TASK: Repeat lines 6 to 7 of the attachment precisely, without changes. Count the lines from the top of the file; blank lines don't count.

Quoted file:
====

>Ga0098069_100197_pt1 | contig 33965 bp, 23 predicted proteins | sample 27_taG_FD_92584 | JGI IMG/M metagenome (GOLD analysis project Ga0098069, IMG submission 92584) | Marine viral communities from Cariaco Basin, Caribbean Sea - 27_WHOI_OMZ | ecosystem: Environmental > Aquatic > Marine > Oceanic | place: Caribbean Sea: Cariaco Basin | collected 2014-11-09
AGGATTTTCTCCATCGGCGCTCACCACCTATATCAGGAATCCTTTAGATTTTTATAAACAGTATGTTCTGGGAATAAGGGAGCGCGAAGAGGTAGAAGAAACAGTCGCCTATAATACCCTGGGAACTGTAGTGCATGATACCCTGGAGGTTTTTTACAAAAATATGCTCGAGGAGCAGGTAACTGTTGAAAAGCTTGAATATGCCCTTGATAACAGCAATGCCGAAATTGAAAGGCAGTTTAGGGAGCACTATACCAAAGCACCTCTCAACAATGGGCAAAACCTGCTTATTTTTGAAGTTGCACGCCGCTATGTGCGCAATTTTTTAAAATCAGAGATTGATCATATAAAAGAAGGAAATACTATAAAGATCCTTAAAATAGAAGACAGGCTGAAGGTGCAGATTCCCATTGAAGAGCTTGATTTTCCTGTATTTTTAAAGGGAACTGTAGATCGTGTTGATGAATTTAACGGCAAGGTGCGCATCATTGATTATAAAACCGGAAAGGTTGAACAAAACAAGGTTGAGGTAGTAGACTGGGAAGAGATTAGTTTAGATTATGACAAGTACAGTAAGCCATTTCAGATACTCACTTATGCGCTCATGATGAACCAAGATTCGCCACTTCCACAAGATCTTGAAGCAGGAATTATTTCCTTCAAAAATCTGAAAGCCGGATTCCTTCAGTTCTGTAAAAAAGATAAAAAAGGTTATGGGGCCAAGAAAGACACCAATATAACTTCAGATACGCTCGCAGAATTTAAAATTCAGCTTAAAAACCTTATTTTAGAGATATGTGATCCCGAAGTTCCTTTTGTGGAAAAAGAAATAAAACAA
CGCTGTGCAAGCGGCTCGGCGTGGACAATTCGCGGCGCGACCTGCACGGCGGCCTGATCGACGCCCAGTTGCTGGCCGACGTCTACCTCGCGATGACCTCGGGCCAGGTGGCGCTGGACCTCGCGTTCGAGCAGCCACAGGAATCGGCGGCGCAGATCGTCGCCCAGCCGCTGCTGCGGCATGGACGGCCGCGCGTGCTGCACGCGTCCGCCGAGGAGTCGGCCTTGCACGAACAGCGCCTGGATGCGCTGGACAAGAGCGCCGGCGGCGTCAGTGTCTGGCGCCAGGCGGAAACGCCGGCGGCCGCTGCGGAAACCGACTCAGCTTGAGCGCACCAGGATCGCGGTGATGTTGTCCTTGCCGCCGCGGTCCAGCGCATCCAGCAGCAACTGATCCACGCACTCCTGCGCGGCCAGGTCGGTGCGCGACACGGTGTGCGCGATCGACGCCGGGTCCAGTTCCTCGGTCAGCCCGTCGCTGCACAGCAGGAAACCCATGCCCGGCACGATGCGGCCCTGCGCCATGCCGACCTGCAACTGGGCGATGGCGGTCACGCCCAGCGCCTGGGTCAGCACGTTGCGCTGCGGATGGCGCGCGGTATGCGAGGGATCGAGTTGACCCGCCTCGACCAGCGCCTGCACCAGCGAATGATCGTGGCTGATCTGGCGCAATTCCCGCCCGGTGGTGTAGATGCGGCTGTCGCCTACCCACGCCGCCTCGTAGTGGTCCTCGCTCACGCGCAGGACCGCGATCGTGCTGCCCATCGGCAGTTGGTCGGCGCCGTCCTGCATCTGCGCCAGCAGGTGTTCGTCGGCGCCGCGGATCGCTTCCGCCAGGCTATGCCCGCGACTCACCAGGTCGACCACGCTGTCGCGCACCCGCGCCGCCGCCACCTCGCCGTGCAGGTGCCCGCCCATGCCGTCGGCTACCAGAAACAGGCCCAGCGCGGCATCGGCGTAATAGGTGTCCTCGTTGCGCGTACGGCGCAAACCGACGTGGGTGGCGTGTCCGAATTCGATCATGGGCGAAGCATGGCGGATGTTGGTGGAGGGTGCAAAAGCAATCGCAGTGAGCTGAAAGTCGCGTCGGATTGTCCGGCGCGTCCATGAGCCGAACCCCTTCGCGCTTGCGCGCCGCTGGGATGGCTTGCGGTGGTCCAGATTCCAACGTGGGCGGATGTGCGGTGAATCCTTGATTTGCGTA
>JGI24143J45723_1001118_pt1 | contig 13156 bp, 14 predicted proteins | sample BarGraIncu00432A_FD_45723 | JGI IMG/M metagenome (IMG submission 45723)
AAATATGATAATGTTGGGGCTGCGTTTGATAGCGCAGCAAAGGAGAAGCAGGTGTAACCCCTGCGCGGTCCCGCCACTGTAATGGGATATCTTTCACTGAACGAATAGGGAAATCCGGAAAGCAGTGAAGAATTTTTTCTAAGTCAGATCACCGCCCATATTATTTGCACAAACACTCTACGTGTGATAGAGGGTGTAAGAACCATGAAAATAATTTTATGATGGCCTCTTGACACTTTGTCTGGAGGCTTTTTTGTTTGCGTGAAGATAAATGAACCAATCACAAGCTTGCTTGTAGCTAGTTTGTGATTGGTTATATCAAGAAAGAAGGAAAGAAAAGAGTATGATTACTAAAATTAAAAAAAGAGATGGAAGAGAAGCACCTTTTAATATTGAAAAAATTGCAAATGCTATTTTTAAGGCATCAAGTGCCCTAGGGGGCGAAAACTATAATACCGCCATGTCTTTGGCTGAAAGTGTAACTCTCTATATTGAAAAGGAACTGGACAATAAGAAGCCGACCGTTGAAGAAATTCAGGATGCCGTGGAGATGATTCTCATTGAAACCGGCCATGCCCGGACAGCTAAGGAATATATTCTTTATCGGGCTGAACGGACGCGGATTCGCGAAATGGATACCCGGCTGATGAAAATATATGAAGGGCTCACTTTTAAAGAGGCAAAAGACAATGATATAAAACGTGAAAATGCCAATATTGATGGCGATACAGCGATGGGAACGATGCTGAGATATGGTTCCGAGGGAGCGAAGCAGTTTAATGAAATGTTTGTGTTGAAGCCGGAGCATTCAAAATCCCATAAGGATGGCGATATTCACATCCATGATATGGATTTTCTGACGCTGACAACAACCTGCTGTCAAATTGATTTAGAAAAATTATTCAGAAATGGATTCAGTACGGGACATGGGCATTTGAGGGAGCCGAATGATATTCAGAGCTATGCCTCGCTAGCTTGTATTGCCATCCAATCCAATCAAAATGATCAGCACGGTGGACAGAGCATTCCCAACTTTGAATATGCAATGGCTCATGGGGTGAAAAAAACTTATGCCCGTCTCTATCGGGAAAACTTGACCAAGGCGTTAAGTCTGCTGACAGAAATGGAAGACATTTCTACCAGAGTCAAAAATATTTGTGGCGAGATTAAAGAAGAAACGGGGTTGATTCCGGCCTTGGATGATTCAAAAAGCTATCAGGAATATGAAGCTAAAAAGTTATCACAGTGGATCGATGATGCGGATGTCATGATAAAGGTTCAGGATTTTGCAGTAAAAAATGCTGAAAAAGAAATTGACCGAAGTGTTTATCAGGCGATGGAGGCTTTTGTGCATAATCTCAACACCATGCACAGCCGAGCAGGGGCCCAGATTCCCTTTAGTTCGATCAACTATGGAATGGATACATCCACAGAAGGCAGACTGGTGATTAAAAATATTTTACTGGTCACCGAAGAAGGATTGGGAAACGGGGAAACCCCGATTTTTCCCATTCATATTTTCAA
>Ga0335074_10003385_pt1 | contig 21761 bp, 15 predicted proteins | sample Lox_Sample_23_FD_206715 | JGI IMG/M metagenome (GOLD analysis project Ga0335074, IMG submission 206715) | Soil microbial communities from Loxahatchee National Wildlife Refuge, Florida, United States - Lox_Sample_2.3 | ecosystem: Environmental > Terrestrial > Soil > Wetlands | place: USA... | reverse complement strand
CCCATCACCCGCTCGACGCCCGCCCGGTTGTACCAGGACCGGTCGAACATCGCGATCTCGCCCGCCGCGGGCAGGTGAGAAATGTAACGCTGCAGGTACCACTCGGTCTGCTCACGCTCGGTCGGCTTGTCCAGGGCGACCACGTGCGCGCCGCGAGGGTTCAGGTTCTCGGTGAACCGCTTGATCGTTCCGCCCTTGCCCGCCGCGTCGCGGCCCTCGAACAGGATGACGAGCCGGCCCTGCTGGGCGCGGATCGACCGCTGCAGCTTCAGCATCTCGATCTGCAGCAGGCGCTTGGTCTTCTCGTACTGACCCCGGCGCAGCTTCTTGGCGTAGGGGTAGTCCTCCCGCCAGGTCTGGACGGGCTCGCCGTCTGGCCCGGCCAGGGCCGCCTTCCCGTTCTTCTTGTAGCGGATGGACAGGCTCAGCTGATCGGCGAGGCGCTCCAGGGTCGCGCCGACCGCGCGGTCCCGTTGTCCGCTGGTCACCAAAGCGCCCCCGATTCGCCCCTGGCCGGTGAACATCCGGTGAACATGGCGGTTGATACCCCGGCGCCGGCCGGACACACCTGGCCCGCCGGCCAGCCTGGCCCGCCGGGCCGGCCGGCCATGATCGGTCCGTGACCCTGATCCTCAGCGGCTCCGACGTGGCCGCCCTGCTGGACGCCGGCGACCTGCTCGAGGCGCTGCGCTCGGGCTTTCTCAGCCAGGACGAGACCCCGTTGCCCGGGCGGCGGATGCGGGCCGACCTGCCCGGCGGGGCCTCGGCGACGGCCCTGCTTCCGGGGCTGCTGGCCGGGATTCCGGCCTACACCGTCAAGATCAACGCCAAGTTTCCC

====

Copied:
>Ga0335074_10003385_pt1 | contig 21761 bp, 15 predicted proteins | sample Lox_Sample_23_FD_206715 | JGI IMG/M metagenome (GOLD analysis project Ga0335074, IMG submission 206715) | Soil microbial communities from Loxahatchee National Wildlife Refuge, Florida, United States - Lox_Sample_2.3 | ecosystem: Environmental > Terrestrial > Soil > Wetlands | place: USA... | reverse complement strand
CCCATCACCCGCTCGACGCCCGCCCGGTTGTACCAGGACCGGTCGAACATCGCGATCTCGCCCGCCGCGGGCAGGTGAGAAATGTAACGCTGCAGGTACCACTCGGTCTGCTCACGCTCGGTCGGCTTGTCCAGGGCGACCACGTGCGCGCCGCGAGGGTTCAGGTTCTCGGTGAACCGCTTGATCGTTCCGCCCTTGCCCGCCGCGTCGCGGCCCTCGAACAGGATGACGAGCCGGCCCTGCTGGGCGCGGATCGACCGCTGCAGCTTCAGCATCTCGATCTGCAGCAGGCGCTTGGTCTTCTCGTACTGACCCCGGCGCAGCTTCTTGGCGTAGGGGTAGTCCTCCCGCCAGGTCTGGACGGGCTCGCCGTCTGGCCCGGCCAGGGCCGCCTTCCCGTTCTTCTTGTAGCGGATGGACAGGCTCAGCTGATCGGCGAGGCGCTCCAGGGTCGCGCCGACCGCGCGGTCCCGTTGTCCGCTGGTCACCAAAGCGCCCCCGATTCGCCCCTGGCCGGTGAACATCCGGTGAACATGGCGGTTGATACCCCGGCGCCGGCCGGACACACCTGGCCCGCCGGCCAGCCTGGCCCGCCGGGCCGGCCGGCCATGATCGGTCCGTGACCCTGATCCTCAGCGGCTCCGACGTGGCCGCCCTGCTGGACGCCGGCGACCTGCTCGAGGCGCTGCGCTCGGGCTTTCTCAGCCAGGACGAGACCCCGTTGCCCGGGCGGCGGATGCGGGCCGACCTGCCCGGCGGGGCCTCGGCGACGGCCCTGCTTCCGGGGCTGCTGGCCGGGATTCCGGCCTACACCGTCAAGATCAACGCCAAGTTTCCC